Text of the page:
This is about the way that Solidity
byte types are represented for use in the EVM:
byte types are all left-justified within a 32-byte word, i.e. a single
byte type is left-shited by 31 * 8 = 248 bits before being put on the stack.
In your first example, variable
b is a single-width
byte type so it is put on the stack as
0xf has no particular type, so it is put on the stack as
0x0f, which is the same as
0x000000000000000000000000000000000000000000000000000000000000000f. The logical
and of these is clearly zero.
In your second example, both of the operands to
and are explicitly
byte types, therefore Solidity computes:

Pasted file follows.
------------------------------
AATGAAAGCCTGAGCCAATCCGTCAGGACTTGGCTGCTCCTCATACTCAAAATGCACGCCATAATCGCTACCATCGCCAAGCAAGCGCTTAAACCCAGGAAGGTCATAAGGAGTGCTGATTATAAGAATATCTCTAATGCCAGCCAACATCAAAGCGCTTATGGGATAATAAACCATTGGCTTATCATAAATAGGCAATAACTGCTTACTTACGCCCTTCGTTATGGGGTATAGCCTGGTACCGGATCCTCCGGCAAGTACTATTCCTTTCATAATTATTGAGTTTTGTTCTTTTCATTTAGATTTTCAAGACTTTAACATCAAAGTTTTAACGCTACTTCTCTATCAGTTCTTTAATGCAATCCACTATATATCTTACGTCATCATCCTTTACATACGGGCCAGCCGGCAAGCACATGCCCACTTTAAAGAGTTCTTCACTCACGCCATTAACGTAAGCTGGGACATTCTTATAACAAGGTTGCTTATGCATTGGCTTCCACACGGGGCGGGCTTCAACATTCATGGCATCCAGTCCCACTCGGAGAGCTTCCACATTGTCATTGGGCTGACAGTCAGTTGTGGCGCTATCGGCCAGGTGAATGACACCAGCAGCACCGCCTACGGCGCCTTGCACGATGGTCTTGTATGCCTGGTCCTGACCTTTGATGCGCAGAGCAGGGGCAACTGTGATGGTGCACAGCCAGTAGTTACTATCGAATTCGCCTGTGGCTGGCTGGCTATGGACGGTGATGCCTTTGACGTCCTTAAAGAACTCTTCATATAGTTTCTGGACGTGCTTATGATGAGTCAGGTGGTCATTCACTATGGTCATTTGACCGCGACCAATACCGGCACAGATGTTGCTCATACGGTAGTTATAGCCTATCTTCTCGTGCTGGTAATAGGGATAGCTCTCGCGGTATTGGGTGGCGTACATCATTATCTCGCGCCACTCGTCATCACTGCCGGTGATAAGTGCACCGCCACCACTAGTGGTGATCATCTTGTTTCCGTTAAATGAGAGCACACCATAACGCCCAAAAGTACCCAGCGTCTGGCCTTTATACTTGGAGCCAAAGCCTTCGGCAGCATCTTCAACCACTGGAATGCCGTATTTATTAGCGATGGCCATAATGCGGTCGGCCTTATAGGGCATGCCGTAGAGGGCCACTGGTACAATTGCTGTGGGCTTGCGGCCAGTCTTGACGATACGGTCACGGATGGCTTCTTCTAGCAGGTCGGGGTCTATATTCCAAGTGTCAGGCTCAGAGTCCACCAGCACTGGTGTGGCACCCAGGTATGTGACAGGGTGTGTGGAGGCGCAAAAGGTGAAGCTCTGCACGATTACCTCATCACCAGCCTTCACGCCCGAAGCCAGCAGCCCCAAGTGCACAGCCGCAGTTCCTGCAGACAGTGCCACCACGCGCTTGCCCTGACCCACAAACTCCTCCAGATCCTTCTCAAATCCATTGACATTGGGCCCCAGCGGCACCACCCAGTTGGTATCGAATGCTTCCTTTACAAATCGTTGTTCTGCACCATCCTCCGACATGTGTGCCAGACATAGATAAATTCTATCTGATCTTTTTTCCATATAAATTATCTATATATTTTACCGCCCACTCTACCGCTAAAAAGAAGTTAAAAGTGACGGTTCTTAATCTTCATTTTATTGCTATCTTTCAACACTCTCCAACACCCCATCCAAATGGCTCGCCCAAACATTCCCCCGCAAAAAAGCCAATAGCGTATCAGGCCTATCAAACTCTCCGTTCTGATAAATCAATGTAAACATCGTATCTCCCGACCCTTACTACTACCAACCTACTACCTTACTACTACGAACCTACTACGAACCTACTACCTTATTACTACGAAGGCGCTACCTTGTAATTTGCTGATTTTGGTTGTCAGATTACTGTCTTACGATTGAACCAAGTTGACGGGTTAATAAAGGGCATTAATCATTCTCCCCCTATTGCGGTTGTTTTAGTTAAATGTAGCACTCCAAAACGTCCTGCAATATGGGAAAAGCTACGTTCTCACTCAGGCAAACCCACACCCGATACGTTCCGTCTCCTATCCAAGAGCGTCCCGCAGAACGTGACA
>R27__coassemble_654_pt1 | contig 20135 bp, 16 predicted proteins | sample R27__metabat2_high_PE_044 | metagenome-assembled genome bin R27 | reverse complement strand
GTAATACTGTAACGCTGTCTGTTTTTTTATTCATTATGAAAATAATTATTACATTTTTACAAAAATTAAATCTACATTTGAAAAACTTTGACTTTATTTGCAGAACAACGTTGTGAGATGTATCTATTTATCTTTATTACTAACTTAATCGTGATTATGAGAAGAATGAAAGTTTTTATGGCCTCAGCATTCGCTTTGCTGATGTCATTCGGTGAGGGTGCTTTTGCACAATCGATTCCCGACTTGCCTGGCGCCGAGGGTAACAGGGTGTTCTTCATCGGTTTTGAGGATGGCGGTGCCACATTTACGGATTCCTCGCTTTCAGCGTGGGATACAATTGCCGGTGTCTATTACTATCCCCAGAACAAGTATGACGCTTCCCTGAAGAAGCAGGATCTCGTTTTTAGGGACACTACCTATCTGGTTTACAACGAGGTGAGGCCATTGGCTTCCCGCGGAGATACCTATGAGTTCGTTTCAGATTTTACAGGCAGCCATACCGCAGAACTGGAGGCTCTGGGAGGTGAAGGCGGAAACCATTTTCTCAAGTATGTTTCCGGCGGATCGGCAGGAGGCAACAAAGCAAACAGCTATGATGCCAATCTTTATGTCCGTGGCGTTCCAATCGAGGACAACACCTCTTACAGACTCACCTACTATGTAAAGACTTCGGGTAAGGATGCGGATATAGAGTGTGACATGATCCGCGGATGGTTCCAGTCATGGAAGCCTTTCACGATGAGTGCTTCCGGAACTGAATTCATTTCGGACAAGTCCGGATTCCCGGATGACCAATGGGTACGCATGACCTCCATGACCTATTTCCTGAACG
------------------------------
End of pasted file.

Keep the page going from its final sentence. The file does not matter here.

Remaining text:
0x2c00000000000000000000000000000000000000000000000000000000000000 & 0x0f00000000000000000000000000000000000000000000000000000000000000, and then it reports the single byte result
c in the Check event (the left-most byte of the result, since that's how
bytes are stored in Solidity).
The Remix IDE debugger is very helpful for stepping through code like this to see what's going on under the hood. If you are going to use some assembly code I highly recommend it - as you can see there are some surprises.